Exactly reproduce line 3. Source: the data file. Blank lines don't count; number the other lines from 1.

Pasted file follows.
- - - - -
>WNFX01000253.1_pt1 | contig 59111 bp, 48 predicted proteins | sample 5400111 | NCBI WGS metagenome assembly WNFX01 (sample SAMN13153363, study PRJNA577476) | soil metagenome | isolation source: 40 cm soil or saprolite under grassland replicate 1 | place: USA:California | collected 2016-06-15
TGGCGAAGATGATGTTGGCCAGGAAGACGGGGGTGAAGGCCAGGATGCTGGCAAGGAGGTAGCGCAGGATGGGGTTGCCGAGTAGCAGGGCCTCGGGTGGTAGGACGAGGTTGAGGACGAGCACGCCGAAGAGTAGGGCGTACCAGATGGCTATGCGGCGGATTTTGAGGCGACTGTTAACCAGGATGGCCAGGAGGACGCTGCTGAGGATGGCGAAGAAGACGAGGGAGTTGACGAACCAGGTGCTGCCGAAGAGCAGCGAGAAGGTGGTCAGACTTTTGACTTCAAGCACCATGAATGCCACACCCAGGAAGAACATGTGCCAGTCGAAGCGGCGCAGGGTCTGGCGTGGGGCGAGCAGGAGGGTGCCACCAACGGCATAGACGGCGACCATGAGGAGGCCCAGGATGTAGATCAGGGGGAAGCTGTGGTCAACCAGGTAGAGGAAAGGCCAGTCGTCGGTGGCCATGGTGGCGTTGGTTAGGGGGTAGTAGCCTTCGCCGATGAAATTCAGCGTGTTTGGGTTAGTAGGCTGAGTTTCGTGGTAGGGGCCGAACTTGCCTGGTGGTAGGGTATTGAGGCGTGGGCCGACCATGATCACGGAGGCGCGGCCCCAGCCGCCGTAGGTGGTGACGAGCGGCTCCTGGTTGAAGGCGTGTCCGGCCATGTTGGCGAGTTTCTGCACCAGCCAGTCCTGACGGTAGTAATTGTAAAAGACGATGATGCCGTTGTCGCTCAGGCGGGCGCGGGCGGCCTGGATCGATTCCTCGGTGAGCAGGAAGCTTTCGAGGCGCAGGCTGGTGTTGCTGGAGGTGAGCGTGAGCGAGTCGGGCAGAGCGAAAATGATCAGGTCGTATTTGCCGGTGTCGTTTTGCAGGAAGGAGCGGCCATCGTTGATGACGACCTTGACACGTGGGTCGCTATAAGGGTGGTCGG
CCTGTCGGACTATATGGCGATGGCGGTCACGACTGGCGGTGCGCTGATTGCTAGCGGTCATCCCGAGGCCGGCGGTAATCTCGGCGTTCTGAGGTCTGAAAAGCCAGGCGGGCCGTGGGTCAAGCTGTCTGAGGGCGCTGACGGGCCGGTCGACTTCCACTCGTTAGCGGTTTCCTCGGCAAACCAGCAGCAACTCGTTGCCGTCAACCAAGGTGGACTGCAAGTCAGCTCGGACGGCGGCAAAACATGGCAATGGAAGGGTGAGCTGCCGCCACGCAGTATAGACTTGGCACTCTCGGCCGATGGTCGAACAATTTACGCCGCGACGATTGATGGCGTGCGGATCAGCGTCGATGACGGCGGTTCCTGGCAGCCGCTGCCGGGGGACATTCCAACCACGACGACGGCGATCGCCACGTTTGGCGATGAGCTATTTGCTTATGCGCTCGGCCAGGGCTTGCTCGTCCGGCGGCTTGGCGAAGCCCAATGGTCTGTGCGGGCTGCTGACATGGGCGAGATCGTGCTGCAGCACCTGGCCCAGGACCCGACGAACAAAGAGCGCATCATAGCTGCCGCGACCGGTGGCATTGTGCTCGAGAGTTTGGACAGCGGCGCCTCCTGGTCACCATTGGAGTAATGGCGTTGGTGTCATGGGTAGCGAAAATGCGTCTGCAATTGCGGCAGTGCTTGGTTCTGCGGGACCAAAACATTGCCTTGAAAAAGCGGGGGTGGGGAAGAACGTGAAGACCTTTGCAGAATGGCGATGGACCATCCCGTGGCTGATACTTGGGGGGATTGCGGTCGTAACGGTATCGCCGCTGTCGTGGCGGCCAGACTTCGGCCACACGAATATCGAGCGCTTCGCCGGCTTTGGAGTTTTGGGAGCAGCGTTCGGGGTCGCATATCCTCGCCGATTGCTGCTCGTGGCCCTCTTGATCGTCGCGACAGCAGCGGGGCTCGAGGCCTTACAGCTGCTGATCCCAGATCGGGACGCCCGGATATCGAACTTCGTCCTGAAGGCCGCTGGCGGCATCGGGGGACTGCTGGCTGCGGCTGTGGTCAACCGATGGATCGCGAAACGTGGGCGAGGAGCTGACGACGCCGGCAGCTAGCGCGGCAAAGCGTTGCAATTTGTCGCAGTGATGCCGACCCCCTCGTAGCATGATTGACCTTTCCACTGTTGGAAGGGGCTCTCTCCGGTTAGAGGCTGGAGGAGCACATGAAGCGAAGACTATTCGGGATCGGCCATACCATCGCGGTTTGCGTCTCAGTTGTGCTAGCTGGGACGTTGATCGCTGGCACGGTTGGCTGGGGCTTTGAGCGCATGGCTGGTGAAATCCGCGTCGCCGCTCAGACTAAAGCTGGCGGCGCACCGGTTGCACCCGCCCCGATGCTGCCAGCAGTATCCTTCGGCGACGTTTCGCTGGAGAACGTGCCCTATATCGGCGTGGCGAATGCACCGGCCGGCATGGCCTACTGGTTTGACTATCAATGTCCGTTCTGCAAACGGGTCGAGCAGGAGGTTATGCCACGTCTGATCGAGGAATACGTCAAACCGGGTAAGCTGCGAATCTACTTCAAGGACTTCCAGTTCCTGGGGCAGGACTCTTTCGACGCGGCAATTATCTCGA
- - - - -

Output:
CCTGTCGGACTATATGGCGATGGCGGTCACGACTGGCGGTGCGCTGATTGCTAGCGGTCATCCCGAGGCCGGCGGTAATCTCGGCGTTCTGAGGTCTGAAAAGCCAGGCGGGCCGTGGGTCAAGCTGTCTGAGGGCGCTGACGGGCCGGTCGACTTCCACTCGTTAGCGGTTTCCTCGGCAAACCAGCAGCAACTCGTTGCCGTCAACCAAGGTGGACTGCAAGTCAGCTCGGACGGCGGCAAAACATGGCAATGGAAGGGTGAGCTGCCGCCACGCAGTATAGACTTGGCACTCTCGGCCGATGGTCGAACAATTTACGCCGCGACGATTGATGGCGTGCGGATCAGCGTCGATGACGGCGGTTCCTGGCAGCCGCTGCCGGGGGACATTCCAACCACGACGACGGCGATCGCCACGTTTGGCGATGAGCTATTTGCTTATGCGCTCGGCCAGGGCTTGCTCGTCCGGCGGCTTGGCGAAGCCCAATGGTCTGTGCGGGCTGCTGACATGGGCGAGATCGTGCTGCAGCACCTGGCCCAGGACCCGACGAACAAAGAGCGCATCATAGCTGCCGCGACCGGTGGCATTGTGCTCGAGAGTTTGGACAGCGGCGCCTCCTGGTCACCATTGGAGTAATGGCGTTGGTGTCATGGGTAGCGAAAATGCGTCTGCAATTGCGGCAGTGCTTGGTTCTGCGGGACCAAAACATTGCCTTGAAAAAGCGGGGGTGGGGAAGAACGTGAAGACCTTTGCAGAATGGCGATGGACCATCCCGTGGCTGATACTTGGGGGGATTGCGGTCGTAACGGTATCGCCGCTGTCGTGGCGGCCAGACTTCGGCCACACGAATATCGAGCGCTTCGCCGGCTTTGGAGTTTTGGGAGCAGCGTTCGGGGTCGCATATCCTCGCCGATTGCTGCTCGTGGCCCTCTTGATCGTCGCGACAGCAGCGGGGCTCGAGGCCTTACAGCTGCTGATCCCAGATCGGGACGCCCGGATATCGAACTTCGTCCTGAAGGCCGCTGGCGGCATCGGGGGACTGCTGGCTGCGGCTGTGGTCAACCGATGGATCGCGAAACGTGGGCGAGGAGCTGACGACGCCGGCAGCTAGCGCGGCAAAGCGTTGCAATTTGTCGCAGTGATGCCGACCCCCTCGTAGCATGATTGACCTTTCCACTGTTGGAAGGGGCTCTCTCCGGTTAGAGGCTGGAGGAGCACATGAAGCGAAGACTATTCGGGATCGGCCATACCATCGCGGTTTGCGTCTCAGTTGTGCTAGCTGGGACGTTGATCGCTGGCACGGTTGGCTGGGGCTTTGAGCGCATGGCTGGTGAAATCCGCGTCGCCGCTCAGACTAAAGCTGGCGGCGCACCGGTTGCACCCGCCCCGATGCTGCCAGCAGTATCCTTCGGCGACGTTTCGCTGGAGAACGTGCCCTATATCGGCGTGGCGAATGCACCGGCCGGCATGGCCTACTGGTTTGACTATCAATGTCCGTTCTGCAAACGGGTCGAGCAGGAGGTTATGCCACGTCTGATCGAGGAATACGTCAAACCGGGTAAGCTGCGAATCTACTTCAAGGACTTCCAGTTCCTGGGGCAGGACTCTTTCGACGCGGCAATTATCTCGA